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    [C297 Proposal]

    [Deliverable 1 [PDF]]

    [Deliverable 2 [PDF]]

    [Deliverable 3 [PDF]]

    [Deliverable 4 [PDF]]

    [CS297 Report [PDF]]

    [C298 Proposal]

    [CS298-Deliverable 1 [PDF]]

    [CS298-Deliverable 2 [PDF]]

    [CS298-Deliverable 3 [PDF]]

    [CS298-Report [PDF]]

    [CS298 Defense Slides[PDF]]

CS298 Proposal

Benchmarking Survival Analysis Data with MongoDB and Time Series Databases

Aarsh Patel(

Advisor: Dr. Chris Pollett

Committee Members: Dr. Robert Chun, Dr. William Andreopoulos


A statistical technique called survival analysis is used to examine how long it will be until a given event occurs. The "event" can be anything that can be quantified in terms of time, such as the onset of a disease or the death of a person. It is especially helpful for analyzing time-to-event data. In CS297, I used Time Series Database Suite (TSBS) to benchmark time series data against the four databases and evaluate their performance based on read and write performance. While there are many benchmarking suites available for time series databases, there are none specifically designed for storing time-to-event data. Survival analysis data contains censored data and often involves time-dependent computations, which creates a need for a benchmarking tool that is tuned for such use cases, thus allowing fair and accurate comparisons between different database systems. The goal of this project is to create a benchmarking suite where the dataset containing such time-to-event data can be bench-marked. This project is an extension of CS297 as here I am analyzing a particular sub-case of time-series data that is survival analysis data to research how the four databases used for time-series benchmarking can handle survival analysis data. The goal of the project is to compare the databases for time-series and survival analysis data, thus exploring the features of the databases. This benchmarking suite can be used where more databases/use cases can be added to the suite and more features like tailored query workload and optimizations can be done. The dataset for the experiments will be selected from available open-source datasets, and the databases to be bench-marked will be MongoDB, TimeScaleDB, InfluxDB, and QuestDB. The metrics will be read performance (time to load data) and write performance (execution time for queries).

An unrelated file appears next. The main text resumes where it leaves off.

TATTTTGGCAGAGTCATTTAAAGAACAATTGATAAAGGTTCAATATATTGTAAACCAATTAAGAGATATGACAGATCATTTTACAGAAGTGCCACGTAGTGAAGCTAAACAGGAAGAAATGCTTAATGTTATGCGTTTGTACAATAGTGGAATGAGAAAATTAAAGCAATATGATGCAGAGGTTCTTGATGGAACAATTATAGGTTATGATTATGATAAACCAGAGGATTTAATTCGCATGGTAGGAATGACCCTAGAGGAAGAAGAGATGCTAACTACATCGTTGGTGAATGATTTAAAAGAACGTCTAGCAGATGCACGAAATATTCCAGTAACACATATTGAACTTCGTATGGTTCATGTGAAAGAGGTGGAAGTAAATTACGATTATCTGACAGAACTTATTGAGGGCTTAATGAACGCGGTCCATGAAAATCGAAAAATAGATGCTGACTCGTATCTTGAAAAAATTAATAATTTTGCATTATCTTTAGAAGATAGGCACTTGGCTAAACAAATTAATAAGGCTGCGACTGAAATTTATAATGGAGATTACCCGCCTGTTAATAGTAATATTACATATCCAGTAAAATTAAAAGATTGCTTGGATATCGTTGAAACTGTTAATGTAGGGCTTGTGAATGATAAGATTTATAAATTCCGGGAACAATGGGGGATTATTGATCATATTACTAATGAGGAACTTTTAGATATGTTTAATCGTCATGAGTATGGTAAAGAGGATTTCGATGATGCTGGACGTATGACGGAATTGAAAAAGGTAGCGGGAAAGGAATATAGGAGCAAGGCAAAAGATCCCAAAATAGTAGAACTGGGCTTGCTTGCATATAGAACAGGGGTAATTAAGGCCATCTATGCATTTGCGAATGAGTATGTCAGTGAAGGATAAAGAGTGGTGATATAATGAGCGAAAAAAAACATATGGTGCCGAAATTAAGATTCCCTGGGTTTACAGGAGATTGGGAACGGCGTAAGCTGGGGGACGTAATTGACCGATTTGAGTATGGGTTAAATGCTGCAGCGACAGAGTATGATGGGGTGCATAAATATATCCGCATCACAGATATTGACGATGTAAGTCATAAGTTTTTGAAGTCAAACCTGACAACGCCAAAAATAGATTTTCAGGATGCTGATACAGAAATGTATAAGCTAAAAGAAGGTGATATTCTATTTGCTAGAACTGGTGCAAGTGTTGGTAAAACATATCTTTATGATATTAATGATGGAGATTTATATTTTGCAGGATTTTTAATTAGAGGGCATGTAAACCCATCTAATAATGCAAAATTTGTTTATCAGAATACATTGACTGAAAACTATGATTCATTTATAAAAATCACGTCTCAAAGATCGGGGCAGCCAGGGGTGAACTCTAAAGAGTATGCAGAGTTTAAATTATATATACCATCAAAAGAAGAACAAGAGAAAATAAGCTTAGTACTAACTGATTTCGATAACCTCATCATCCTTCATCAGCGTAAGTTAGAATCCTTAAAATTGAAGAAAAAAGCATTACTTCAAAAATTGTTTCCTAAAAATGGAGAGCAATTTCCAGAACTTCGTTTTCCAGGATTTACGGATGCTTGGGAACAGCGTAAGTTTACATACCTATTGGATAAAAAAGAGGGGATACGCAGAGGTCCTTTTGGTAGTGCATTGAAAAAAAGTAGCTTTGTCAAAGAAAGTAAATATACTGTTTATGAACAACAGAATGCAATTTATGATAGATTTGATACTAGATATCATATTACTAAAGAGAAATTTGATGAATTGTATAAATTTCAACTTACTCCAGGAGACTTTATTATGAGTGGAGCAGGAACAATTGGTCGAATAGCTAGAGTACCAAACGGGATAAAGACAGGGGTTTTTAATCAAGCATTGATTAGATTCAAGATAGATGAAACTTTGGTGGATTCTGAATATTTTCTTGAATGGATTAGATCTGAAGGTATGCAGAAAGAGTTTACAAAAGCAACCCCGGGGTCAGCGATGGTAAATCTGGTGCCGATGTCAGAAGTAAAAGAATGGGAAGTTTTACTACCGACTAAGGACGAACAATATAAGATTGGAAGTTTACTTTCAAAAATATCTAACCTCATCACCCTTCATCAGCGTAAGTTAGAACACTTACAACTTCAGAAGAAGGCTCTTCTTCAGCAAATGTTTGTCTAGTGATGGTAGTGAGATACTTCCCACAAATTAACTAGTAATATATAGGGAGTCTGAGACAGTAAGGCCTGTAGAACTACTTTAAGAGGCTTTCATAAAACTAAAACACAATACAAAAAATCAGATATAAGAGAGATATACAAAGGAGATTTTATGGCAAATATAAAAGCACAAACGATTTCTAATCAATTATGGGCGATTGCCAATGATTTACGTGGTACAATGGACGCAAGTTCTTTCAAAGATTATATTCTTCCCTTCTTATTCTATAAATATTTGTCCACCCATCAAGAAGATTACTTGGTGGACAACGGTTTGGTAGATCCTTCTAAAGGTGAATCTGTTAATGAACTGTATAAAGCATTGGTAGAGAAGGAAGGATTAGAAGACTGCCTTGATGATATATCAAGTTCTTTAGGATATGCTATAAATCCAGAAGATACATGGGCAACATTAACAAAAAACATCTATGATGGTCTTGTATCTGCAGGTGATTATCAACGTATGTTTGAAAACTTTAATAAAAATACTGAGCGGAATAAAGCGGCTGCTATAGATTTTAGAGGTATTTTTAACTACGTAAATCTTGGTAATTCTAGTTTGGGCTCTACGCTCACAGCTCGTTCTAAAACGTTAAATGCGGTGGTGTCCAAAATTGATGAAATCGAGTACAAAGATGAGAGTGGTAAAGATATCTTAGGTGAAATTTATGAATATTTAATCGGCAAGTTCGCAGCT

CS297 Results

  • Researched time series data and databases. Explored various benchmarking suites that can benchmark time series data and support NoSQL databases.
  • Choose Time Series Benchmarking Suite (TSBS) as the benchmarking suite and Influx DB, TimeScaleDB, and QuestDB as the three time-series databases; and MongoDB as the NoSQL database to benchmark against synthetic time series data.
  • Conducted benchmarking to evaluate the performance of the databases on read/write performance and data storage footprint. Concluded that MongoDB and NoSQL databases in general are not ideal for storing time series data. TimeScaleDB is the best choice as it is fast, and the support for SQL makes it convenient for storing time series data.

Proposed Schedule

Week 1: Aug 22-Aug 29Meet with advisor and finish proposal
Week 2-3: Aug 30-Sep 12Create a dataset with parameters defined in Deliverable 1 using Python ( Pandas, NumPy, etc.) and perform cleaning. Research different formats of data (JSON, XML, or CSV) and choose the optimal one. Also, MongoDB's data format is different (BSON), so will need to understand its format and how different it is from JSON.
Week 4-7: Sep 13-Oct 10Write automatic scripts to perform and record write performance and explore various parameters supported by the database to check if there is any significant difference in write performance. ( Modify data if there are issues with a particular database and make it compatible )